Remember back in April when signs were posted that bike lanes were coming to Broadway? Remember back in 2008 when it was first announced that they were coming? Don’t worry, no one does.
They are here now”¦ almost. Just in time for a snow storm, we have the guides laid down on Broadway’s fresh pavement for bike lanes:
Of course, as Car-Free in PVD points out, the bike lanes are in the dreaded door zone. If you ride to the right of the lane, which as Car Free points out, Rhode Island Law instructs cyclists to do, then you are gonna get doored. There is room to stay the the left side of the lane and avoid the door.
Ideally, we would have protected bike lanes, but these lanes were put in on the cheap. As part of the repaving project, basically just some paint was all that was needed to make these lanes on Broadway appear. In our cash strapped city-state”¦ I don’t want us to have to settle for less all the time, but this is a good get.
In New York, they’ve been all about bike lanes for a while now, and they’ve got some good infrastructure going, I took some photos when I was in the City earlier this month .
Here we see the bike lane on 9th Avenue. The lane runs between the sidewalk and parked cars, with a buffer between the parked cars and the bike lane, eliminating the door zone problem. The lane helps pedestrians too as a travel lane was removed for the bike lane and a pedestrian refuge was built in the parking lane at the intersections. This makes 9th Avenue two lanes narrower than it was before shortening the distance pedestrians have to traverse on the light.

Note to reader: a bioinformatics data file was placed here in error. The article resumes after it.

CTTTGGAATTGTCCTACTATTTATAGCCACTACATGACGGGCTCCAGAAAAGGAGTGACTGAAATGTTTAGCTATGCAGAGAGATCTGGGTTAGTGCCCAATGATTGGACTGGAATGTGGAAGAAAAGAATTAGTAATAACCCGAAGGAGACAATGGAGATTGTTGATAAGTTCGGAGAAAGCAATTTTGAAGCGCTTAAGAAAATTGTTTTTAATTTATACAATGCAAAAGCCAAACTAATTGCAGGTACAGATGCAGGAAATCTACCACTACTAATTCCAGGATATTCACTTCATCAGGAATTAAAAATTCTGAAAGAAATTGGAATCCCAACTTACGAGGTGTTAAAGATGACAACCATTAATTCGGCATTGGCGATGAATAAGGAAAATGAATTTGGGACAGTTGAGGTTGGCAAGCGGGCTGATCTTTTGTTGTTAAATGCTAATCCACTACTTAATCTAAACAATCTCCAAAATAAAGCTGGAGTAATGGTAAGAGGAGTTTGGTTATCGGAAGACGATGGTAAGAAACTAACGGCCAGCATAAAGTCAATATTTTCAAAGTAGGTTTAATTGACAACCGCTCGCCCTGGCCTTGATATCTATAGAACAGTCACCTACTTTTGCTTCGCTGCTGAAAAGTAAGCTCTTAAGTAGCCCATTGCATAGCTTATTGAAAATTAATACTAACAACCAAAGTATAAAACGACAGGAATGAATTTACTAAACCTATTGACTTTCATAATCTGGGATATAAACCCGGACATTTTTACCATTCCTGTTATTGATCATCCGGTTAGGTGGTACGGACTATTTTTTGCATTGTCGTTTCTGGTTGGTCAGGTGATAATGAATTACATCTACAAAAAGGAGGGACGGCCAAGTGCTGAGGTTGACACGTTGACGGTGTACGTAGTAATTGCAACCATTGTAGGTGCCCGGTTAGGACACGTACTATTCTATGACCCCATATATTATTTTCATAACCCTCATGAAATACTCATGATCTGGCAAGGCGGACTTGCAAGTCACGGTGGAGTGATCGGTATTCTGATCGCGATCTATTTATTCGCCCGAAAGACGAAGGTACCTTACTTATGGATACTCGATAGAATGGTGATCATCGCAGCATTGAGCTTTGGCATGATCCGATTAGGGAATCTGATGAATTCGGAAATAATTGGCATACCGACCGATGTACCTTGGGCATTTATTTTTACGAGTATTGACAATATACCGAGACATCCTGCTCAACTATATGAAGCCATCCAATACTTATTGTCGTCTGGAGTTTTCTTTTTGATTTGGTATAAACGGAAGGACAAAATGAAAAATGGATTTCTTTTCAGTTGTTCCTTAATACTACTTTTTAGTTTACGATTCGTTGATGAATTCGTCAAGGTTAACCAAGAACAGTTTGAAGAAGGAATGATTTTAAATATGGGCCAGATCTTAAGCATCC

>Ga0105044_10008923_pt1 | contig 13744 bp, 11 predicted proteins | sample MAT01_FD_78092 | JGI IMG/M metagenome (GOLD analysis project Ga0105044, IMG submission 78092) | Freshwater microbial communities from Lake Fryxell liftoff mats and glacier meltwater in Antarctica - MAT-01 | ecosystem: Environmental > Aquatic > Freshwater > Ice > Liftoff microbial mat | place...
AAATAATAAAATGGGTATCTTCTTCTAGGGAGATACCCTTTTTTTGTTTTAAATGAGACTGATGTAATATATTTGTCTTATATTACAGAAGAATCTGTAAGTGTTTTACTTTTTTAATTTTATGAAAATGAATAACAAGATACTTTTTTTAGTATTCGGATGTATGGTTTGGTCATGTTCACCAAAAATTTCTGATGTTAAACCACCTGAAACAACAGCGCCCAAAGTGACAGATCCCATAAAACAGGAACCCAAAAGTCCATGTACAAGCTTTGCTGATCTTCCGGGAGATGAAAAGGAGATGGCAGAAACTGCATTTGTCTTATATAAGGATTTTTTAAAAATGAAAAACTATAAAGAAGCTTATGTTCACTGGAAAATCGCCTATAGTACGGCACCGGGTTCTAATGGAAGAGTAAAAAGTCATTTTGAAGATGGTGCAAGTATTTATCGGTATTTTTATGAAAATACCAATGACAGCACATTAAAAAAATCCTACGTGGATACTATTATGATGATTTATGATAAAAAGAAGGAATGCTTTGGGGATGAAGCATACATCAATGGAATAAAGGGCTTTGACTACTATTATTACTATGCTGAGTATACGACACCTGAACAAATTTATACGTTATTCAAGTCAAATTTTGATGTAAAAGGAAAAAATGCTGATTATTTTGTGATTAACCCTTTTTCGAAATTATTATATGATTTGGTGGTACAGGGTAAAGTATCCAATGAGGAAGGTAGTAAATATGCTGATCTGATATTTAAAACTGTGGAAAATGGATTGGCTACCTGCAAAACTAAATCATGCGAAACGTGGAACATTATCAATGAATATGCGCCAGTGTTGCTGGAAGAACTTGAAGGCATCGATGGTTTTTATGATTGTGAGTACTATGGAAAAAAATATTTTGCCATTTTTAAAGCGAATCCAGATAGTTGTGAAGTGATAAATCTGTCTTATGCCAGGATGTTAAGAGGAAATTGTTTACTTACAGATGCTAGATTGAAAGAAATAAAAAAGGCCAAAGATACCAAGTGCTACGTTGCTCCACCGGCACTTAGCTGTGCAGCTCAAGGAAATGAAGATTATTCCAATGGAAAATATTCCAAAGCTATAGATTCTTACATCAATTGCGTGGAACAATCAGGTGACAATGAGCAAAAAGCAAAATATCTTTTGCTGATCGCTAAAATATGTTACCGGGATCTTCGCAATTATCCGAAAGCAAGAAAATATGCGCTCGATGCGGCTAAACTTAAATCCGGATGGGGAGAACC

Unfortunately, if you look very closely, you can see a white van parked in the bike lane, sigh.
Further up 9th Avenue we see a left turn bay. Auto traffic leaving 9th Ave. to turn onto 30th moves into the bike lane and shares the lane with the bikes (you can see a Sharrow on the pavement).
The next photo is looking in the opposite direction at the same intersection as the previous one. Again you can see the pedestrian refuge and the parking between the bike lane and travel lanes. Stanchions in the roadway separate the parking lane from the bike lane.
The next photo is 8th Avenue at Penn Station.
Here the lane is painted, there is a parking lane and buffer between the parking and bike lanes, but no stanchions. I’m standing on the pedestrian refuge and you can see that the refuge a tree planted in it.
Next photo is the same intersection looking the other way.
These are just some of the configurations that New York and other cities are implementing. For Providence it is baby steps. But really, having bike lanes on Broadway, even if they are minimal paint on the road and have door zone issues, is a big step. That is a lot of real estate that is covered and sends a big message that the city is starting to take multi-modalism seriously, let’s continue to encourage it.